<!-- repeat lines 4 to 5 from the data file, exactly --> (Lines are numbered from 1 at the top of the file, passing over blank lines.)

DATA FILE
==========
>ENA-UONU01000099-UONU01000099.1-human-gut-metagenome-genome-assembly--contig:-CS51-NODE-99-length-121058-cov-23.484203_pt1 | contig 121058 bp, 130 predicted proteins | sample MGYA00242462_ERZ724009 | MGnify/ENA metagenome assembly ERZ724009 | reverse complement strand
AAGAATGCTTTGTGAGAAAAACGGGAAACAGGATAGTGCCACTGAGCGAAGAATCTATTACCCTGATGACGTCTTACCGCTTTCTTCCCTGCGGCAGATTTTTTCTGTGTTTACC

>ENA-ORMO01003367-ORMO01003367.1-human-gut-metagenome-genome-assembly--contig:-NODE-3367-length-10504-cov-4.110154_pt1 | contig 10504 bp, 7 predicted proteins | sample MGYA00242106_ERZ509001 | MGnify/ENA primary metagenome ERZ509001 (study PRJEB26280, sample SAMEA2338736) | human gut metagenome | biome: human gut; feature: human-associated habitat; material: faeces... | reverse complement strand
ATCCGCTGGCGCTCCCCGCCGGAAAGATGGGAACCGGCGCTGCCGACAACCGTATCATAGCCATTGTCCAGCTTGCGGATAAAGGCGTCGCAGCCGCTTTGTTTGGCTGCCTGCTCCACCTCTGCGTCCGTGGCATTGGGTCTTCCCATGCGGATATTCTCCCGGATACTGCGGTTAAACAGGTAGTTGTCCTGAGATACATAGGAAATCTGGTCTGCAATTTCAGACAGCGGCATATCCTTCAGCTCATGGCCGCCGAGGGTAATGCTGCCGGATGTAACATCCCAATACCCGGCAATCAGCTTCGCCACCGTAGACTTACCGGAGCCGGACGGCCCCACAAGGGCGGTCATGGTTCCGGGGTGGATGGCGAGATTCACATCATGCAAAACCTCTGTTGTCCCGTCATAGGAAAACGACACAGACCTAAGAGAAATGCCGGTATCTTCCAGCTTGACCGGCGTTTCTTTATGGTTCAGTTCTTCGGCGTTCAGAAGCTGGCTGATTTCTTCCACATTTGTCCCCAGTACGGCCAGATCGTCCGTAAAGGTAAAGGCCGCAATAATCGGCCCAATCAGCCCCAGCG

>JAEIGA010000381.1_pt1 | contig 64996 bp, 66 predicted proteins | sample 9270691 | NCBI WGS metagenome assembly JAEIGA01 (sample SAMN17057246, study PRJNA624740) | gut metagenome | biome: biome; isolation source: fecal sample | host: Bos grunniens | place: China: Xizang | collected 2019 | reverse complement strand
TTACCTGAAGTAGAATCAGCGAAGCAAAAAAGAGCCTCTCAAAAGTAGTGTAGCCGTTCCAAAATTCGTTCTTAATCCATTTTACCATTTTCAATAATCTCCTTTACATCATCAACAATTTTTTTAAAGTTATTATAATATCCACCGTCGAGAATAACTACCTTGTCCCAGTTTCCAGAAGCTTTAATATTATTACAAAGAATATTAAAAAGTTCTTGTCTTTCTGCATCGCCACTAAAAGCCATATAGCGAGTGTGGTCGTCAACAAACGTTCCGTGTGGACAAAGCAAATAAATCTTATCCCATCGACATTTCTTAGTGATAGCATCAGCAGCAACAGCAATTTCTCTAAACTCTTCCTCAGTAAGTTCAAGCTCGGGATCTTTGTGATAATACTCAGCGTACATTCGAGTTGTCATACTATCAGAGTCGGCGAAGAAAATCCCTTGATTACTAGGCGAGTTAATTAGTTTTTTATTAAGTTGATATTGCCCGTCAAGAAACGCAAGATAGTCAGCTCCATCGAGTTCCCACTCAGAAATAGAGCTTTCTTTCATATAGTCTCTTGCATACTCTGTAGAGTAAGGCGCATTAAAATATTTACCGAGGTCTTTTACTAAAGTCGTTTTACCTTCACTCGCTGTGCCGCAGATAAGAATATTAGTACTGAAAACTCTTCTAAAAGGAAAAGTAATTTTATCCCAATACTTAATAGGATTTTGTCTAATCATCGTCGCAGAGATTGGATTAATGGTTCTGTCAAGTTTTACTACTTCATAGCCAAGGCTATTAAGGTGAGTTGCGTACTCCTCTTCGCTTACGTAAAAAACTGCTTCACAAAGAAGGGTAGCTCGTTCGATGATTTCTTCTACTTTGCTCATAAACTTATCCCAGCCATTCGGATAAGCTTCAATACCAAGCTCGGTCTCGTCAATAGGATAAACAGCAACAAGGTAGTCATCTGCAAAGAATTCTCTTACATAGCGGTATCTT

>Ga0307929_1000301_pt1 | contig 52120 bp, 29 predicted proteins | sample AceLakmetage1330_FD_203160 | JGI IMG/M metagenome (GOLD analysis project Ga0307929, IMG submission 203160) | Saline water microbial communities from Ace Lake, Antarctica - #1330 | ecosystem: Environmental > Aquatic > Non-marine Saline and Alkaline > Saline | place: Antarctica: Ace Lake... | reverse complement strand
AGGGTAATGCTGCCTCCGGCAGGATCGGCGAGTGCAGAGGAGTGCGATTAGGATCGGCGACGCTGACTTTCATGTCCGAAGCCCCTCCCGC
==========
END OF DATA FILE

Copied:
ATCCGCTGGCGCTCCCCGCCGGAAAGATGGGAACCGGCGCTGCCGACAACCGTATCATAGCCATTGTCCAGCTTGCGGATAAAGGCGTCGCAGCCGCTTTGTTTGGCTGCCTGCTCCACCTCTGCGTCCGTGGCATTGGGTCTTCCCATGCGGATATTCTCCCGGATACTGCGGTTAAACAGGTAGTTGTCCTGAGATACATAGGAAATCTGGTCTGCAATTTCAGACAGCGGCATATCCTTCAGCTCATGGCCGCCGAGGGTAATGCTGCCGGATGTAACATCCCAATACCCGGCAATCAGCTTCGCCACCGTAGACTTACCGGAGCCGGACGGCCCCACAAGGGCGGTCATGGTTCCGGGGTGGATGGCGAGATTCACATCATGCAAAACCTCTGTTGTCCCGTCATAGGAAAACGACACAGACCTAAGAGAAATGCCGGTATCTTCCAGCTTGACCGGCGTTTCTTTATGGTTCAGTTCTTCGGCGTTCAGAAGCTGGCTGATTTCTTCCACATTTGTCCCCAGTACGGCCAGATCGTCCGTAAAGGTAAAGGCCGCAATAATCGGCCCAATCAGCCCCAGCG

>JAEIGA010000381.1_pt1 | contig 64996 bp, 66 predicted proteins | sample 9270691 | NCBI WGS metagenome assembly JAEIGA01 (sample SAMN17057246, study PRJNA624740) | gut metagenome | biome: biome; isolation source: fecal sample | host: Bos grunniens | place: China: Xizang | collected 2019 | reverse complement strand